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USE CODE MEET2019 for ticket discounts. Tickets can be purchased here: https://www.royal-oak.org/events/2019-spring-philadelphia-behind-the-throne/ Reception before the lecture. Despite the castles, crown jewels, and other trappings of monarchy, English royals had—and still have—many of the same issues as average people. They eat, entertain their friends and worry about money. Henry VIII tripped over his dogs. George II threw his son out of the house. James I had to cut back on his alcohol bills. Queen Victoria replaced the toilet paper with newsprint at Windsor to cut costs, while overspending on travel and entertainment. The great difference, however, is that royal families have much more domestic help—people who run the machine that is the Royal Household. Everyone, from James I’s Master of the Horse down to William IV’s Assistant Table Decker, was there to smooth the sovereign’s path through life. Even today, Elizabeth II has a staff of 1,200. In his lecture, historian Adrian Tinniswood will uncover the reality of five centuries of life at the English court, taking us on a remarkable journey from one Queen Elizabeth to another. He will reconstruct life behind the throne—telling juicy domestic details—and will illustrate the daily lives of both clerks and courtiers, crowned heads and court jesters. Adrian will describe the power struggles and petty rivalries that have historically dominated court politics. He will also talk about the shifting idea of the monarchy today, and how their support network still serves as an interface between sovereign and the public. His witty social history of royal life will offer a tour of England’s grandest households while commenting on the ever present tension between the upstairs throne room and downstairs servant’s area.
The Union League of Philadelphia
USE CODE MEET2019 for ticket discounts. Tickets can be purchased here: https://www.royal-oak.org/events/2019-spring-philadelphia-a-sense-of-harmony/ Reception before the lecture. English gardens from the Arts & Crafts era are jewels of early 20th-century design. Part of the same design movement that flourished in Europe and North America between 1880 and 1920, these gardens emphasized medieval and romantic styles. Designed on an intimate scale, they blurred the distinction between indoors and outdoors and emphasized the symbiotic nature of the house and garden as a unified landscape. Many contain a series of distinct outdoor “rooms” often delineated by hedges and embellished with whimsical topiary. Most had lavish plantings of perennials, ornamental shrubs, bulbs and annuals—all massed for color, textural effect and seasonal impact. Small structures, such as pergolas, arbors, sundials and other traditional ornaments produced storybook-like gardens that referenced Old English manor house surroundings of the 17th century. In this illustrated lecture, Judith Tankard will give insight into the minds of the movement’s creative giants such as William Morris and Gertrude Jekyll, as well as lesser known designers such as Avray Tipping, Thomas Mawson, and Robert Lorimer. She will illustrate gorgeous National Trust gardens such as Hidcote, Standen, Snowshill Manor, Red House and Kellie Castle, among others, and give visual tours of other stunning gardens, such as Hestercombe, Great Dixter, Gravetye Manor and Munstead Wood. Tankard will show how these English models created a lasting impact on gardens across the pond, as American designers took inspiration from their British contemporaries.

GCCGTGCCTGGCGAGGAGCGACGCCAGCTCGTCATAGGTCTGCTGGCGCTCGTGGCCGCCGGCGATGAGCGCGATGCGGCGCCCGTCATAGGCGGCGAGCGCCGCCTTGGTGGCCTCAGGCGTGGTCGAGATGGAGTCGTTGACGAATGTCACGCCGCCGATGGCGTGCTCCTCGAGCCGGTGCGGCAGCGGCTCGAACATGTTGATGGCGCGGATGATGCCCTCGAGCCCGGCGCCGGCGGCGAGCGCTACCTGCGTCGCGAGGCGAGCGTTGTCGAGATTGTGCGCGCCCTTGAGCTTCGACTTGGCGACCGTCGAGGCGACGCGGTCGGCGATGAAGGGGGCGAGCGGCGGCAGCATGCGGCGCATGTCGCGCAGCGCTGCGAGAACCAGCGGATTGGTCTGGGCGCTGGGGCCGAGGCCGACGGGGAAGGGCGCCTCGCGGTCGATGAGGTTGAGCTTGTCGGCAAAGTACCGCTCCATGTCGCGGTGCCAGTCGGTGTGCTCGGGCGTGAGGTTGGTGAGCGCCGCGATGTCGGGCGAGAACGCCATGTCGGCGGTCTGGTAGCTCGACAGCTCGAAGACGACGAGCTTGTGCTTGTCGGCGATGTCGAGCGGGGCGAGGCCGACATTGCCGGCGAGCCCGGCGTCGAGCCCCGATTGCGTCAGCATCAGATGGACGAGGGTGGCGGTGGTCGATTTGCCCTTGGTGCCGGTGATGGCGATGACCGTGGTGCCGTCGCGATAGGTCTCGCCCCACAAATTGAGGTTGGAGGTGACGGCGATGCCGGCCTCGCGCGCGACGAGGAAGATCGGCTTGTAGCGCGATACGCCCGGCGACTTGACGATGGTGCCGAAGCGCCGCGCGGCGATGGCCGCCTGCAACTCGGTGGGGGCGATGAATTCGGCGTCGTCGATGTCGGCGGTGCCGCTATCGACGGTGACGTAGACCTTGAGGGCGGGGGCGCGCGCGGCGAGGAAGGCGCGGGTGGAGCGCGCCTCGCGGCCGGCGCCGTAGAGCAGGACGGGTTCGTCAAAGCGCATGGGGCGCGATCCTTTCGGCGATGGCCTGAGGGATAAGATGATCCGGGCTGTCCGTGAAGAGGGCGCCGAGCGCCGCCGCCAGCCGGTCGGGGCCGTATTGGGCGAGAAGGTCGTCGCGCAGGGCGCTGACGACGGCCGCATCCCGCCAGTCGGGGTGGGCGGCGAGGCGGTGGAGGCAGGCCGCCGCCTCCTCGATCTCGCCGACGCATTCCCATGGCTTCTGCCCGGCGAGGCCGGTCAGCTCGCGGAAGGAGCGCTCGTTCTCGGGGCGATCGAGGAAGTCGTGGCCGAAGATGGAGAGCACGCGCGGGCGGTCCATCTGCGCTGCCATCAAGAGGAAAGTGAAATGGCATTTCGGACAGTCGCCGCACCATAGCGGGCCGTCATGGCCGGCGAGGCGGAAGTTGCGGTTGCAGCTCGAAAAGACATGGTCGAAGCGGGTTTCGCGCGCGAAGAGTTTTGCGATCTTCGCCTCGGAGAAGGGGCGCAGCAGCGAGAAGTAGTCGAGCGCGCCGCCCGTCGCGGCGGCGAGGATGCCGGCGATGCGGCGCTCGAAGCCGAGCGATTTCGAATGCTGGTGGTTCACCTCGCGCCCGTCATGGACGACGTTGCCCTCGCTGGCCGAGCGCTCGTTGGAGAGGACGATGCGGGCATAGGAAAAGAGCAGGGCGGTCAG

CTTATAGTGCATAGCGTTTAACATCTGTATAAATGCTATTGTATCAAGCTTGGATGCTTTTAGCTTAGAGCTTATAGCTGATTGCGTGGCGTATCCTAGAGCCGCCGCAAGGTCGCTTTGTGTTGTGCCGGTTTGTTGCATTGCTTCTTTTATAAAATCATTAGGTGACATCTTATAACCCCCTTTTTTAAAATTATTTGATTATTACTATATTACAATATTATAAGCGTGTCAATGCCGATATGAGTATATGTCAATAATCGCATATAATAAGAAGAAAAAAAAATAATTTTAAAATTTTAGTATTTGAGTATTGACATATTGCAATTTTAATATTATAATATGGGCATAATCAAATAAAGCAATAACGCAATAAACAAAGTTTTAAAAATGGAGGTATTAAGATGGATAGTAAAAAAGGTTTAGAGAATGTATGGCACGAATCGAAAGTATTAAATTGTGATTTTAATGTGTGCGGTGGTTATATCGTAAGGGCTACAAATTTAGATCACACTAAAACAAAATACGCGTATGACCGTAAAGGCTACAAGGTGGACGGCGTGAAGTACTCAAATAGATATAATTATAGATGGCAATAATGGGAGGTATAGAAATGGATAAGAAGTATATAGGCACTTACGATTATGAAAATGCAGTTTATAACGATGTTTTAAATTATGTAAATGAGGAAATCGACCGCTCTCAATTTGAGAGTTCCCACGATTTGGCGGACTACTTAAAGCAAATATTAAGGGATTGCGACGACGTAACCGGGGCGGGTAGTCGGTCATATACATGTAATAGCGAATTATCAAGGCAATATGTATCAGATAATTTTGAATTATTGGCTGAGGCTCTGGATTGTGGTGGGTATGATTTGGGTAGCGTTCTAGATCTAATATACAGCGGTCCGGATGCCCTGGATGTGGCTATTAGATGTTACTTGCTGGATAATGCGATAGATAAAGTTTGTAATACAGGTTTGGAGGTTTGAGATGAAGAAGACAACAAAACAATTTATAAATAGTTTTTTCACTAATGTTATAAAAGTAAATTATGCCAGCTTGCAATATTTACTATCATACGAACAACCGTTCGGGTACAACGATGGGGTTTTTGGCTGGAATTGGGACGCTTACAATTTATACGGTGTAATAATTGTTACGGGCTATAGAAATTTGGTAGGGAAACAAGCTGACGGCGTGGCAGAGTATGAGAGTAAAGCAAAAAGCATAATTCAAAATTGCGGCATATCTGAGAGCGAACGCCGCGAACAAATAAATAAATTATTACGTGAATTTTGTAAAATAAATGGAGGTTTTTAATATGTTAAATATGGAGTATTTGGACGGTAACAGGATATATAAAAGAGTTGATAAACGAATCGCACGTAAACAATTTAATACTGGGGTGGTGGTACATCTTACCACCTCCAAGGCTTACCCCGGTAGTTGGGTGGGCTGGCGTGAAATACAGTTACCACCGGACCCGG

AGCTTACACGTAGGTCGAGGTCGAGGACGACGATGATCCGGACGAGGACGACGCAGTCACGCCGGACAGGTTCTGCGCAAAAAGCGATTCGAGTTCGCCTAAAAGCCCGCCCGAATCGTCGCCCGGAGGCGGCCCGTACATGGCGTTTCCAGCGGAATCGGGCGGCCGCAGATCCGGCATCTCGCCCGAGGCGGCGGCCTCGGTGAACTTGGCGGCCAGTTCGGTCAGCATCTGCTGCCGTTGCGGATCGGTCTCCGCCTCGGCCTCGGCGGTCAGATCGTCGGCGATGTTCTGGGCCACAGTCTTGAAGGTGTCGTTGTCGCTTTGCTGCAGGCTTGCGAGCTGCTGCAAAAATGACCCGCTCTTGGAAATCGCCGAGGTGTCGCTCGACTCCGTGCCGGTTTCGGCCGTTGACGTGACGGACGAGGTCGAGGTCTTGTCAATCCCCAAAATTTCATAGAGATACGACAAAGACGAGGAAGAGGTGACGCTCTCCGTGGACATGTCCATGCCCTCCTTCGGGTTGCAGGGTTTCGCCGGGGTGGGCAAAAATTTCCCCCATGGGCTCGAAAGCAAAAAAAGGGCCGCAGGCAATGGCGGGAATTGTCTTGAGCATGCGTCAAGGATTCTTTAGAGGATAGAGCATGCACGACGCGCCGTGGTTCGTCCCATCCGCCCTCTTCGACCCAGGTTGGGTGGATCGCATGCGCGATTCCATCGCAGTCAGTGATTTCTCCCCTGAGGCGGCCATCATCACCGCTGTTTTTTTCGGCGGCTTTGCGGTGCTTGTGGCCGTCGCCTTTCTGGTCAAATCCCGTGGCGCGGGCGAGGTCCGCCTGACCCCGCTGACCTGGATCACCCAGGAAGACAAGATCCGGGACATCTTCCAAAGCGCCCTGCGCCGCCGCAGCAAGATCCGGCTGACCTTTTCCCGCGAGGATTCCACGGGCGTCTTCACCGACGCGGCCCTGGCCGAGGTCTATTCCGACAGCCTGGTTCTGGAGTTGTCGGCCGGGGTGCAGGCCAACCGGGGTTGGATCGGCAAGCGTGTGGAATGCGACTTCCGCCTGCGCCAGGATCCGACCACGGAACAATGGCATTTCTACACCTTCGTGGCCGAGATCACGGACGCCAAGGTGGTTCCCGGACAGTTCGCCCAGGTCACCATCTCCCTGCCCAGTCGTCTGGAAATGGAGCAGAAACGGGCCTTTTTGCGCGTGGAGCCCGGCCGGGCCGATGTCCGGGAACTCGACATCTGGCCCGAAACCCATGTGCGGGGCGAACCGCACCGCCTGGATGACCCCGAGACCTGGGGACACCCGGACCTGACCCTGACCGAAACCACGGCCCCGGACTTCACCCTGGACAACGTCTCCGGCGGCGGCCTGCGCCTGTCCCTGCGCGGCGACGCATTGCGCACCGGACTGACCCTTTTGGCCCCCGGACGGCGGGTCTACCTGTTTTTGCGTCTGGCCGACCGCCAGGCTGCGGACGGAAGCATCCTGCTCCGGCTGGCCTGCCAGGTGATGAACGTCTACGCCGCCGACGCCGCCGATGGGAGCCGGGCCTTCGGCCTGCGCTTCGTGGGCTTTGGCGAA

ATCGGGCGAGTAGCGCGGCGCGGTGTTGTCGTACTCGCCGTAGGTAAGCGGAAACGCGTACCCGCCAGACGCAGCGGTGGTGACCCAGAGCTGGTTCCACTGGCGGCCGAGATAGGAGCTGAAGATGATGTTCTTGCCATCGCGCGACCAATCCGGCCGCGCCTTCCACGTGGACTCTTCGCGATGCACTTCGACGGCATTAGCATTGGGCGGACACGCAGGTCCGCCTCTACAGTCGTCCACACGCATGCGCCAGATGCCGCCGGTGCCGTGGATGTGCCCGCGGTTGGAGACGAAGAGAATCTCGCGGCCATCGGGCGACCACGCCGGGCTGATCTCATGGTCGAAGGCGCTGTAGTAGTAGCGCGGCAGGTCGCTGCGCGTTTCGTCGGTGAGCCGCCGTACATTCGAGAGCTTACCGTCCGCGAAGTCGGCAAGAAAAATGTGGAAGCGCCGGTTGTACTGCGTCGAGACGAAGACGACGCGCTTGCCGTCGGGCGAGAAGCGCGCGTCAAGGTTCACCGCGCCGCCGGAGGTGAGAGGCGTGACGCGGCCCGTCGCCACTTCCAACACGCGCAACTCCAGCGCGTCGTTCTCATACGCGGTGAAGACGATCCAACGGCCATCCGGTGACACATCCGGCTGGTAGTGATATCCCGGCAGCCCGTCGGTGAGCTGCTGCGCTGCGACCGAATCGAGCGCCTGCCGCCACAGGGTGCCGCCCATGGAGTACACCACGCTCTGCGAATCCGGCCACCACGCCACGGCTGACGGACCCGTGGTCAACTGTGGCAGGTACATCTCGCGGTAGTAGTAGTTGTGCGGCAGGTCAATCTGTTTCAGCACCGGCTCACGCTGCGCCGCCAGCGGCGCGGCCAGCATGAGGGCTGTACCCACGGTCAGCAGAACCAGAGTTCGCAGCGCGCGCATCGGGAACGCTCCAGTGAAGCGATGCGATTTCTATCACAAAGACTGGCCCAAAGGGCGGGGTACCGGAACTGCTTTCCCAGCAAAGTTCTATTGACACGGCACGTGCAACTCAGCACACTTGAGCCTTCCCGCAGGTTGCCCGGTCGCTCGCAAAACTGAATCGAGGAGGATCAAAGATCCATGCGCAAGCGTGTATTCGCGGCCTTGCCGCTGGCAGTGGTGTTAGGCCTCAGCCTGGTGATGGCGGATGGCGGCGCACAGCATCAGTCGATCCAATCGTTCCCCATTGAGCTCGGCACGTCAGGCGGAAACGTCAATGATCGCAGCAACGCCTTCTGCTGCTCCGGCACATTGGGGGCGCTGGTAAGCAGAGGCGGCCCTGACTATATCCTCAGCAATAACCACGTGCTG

The Union League of Philadelphia
USE CODE MEET2019 for ticket discounts. Tickets can be purchased here: https://www.royal-oak.org/events/2019-spring-philadelphia-my-darling-winston/ Reception before the lecture. “My pen wanders recklessly,” wrote Winston Churchill of the sparkling letters he exchanged with his mother, Jennie Jerome, over a period of 40 years. David Lough’s lecture, based on the first-ever edited selection of their correspondence, sheds new light on Churchill’s early emotional, intellectual and political development. Spanning from 1881 to1921, these missives follow Churchill’s life of adventure and political ambition, covering many milestones: his army service in India, time as a prisoner of war, election to Parliament, resignation after Gallipoli, and his return to politics in 1917. His mother’s life, by contrast, follows a downward spiral: her second marriage founders and she becomes a lonely figure, moving forlornly around the country homes of her wealthy friends. Their letters disclose an intense relationship between a demanding mother and a difficult son, both gifted writers who reveal much about themselves and the time period. Churchill’s missives reveal his personality as a young child and a truculent teen, looking to his mother to fix everything—which she usually did. Jerome’s letters reveal a dynamic woman leveraging limited agency in a sexist society. Brimming with gossip, name-dropping and chutzpah, and populated by an impressive cast of late Victorian and Edwardian characters, Mr. Lough’s lecture will enrich our understanding of Britain’s most celebrated statesman. He will offer poignant insights into Churchill’s relationship with the woman whose advice and loving encouragement set him on the path to power.